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Physical Condition, Sex, and Age-Class of Eastern Red-Backed Salamanders (Plethodon cinereus) in Forested and Open Habitats of West Virginia, USA
Riedel, Breanna L.
Russell, Kevin R.
Ford, W. Mark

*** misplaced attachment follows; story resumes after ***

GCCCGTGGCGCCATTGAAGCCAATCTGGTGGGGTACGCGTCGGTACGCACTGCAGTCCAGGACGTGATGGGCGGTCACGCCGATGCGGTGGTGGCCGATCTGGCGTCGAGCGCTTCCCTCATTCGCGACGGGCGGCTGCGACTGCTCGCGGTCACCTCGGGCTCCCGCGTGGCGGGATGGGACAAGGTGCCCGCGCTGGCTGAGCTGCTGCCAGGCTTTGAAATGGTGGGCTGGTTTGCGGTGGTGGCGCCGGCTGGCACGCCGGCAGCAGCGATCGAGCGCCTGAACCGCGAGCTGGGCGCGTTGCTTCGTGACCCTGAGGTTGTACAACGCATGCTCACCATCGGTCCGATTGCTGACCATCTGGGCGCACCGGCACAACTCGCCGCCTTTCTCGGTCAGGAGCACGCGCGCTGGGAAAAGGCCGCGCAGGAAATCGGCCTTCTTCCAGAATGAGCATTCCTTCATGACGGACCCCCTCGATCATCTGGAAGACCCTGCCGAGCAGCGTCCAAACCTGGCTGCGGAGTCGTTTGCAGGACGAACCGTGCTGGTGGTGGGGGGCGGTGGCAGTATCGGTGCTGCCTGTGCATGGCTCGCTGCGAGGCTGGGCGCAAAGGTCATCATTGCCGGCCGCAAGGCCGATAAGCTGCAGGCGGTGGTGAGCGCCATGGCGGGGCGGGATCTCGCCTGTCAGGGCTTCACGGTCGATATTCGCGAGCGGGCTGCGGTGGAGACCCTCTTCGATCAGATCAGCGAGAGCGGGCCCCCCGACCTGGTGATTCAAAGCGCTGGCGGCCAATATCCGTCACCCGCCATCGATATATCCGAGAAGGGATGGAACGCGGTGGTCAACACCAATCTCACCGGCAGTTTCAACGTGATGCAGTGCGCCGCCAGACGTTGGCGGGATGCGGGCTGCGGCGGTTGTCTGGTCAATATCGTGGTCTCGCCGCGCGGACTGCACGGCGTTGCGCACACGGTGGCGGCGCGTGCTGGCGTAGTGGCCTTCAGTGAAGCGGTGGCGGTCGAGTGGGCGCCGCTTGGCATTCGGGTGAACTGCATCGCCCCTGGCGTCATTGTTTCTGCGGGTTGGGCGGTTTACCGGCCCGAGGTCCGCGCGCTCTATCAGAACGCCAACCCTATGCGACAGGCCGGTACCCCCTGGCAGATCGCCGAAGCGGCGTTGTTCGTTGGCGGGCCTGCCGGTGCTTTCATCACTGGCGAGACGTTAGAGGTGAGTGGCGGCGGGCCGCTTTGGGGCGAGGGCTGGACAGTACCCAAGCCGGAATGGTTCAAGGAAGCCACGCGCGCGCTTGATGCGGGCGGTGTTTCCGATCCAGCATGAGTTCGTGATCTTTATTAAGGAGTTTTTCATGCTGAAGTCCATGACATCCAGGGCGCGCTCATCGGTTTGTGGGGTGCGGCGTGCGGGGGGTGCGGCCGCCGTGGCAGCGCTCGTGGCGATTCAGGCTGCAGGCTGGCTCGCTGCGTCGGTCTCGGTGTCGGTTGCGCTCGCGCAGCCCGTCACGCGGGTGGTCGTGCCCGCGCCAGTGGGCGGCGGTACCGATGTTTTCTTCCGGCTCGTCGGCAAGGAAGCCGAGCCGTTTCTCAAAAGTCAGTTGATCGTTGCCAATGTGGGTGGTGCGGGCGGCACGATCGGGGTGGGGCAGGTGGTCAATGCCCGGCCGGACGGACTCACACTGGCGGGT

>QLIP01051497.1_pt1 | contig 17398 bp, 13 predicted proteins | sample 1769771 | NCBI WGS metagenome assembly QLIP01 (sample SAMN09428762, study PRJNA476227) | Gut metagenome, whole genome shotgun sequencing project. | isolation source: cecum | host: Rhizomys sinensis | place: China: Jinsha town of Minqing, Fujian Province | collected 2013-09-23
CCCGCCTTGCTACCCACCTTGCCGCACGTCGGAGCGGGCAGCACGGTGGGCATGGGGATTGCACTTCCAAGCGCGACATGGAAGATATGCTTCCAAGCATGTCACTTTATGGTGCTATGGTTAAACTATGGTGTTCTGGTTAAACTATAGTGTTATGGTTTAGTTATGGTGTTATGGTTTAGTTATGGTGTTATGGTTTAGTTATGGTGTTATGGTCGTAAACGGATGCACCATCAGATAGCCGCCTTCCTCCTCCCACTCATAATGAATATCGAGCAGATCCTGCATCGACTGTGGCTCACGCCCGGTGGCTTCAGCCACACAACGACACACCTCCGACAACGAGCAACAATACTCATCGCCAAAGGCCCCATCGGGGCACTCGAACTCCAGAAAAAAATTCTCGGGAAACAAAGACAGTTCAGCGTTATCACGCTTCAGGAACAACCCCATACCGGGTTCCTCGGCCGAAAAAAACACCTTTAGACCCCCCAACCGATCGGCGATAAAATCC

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Nonforested habitats such as open fields and pastures have been considered unsuitable for desiccation-prone woodland salamanders such as the Eastern Red-backed Salamander (Plethodon cinereus). Recent research has suggested that Plethodon cinereus may not only disperse across but also reside within open habitats including fields, meadows, and pastures. However, presence and high densities of P. cinereus within agriculturally disturbed habitats may be misleading if these populations exhibit atypical demographic characteristics or decreased physical condition relative to forest populations. We surveyed artificial cover boards from 2004-2005 to compare physical condition, sex ratios, and age-class structure of P. cinereus among woodland, woodland-meadow edge, silvopasture, and meadow sites in the central Appalachian Mountains of southern West Virginia. Physical condition of salamanders was not significantly different among the four habitats. Furthermore, adult sex ratios of P. cinereus typically were not significantly different from 1 : 1 and were similar between forested and non-forested sites, although populations within silvopastures were biased towards females. However, adult salamanders were significantly more abundant than juveniles in all habitat types, with differences most pronounced within meadow habitats. Our study indicates that relatively small, non-forested habitats such as silvopastures and meadows may not adversely affect the overall physical condition or sex ratios of Plethodon cinereus. However, the paucity of juveniles within disturbed meadows indicates that these agriculturally modified habitats may negatively impact reproduction or that immature salamanders are at a physiological or competitive disadvantage in comparison to adults, particularly when surface cover is limited.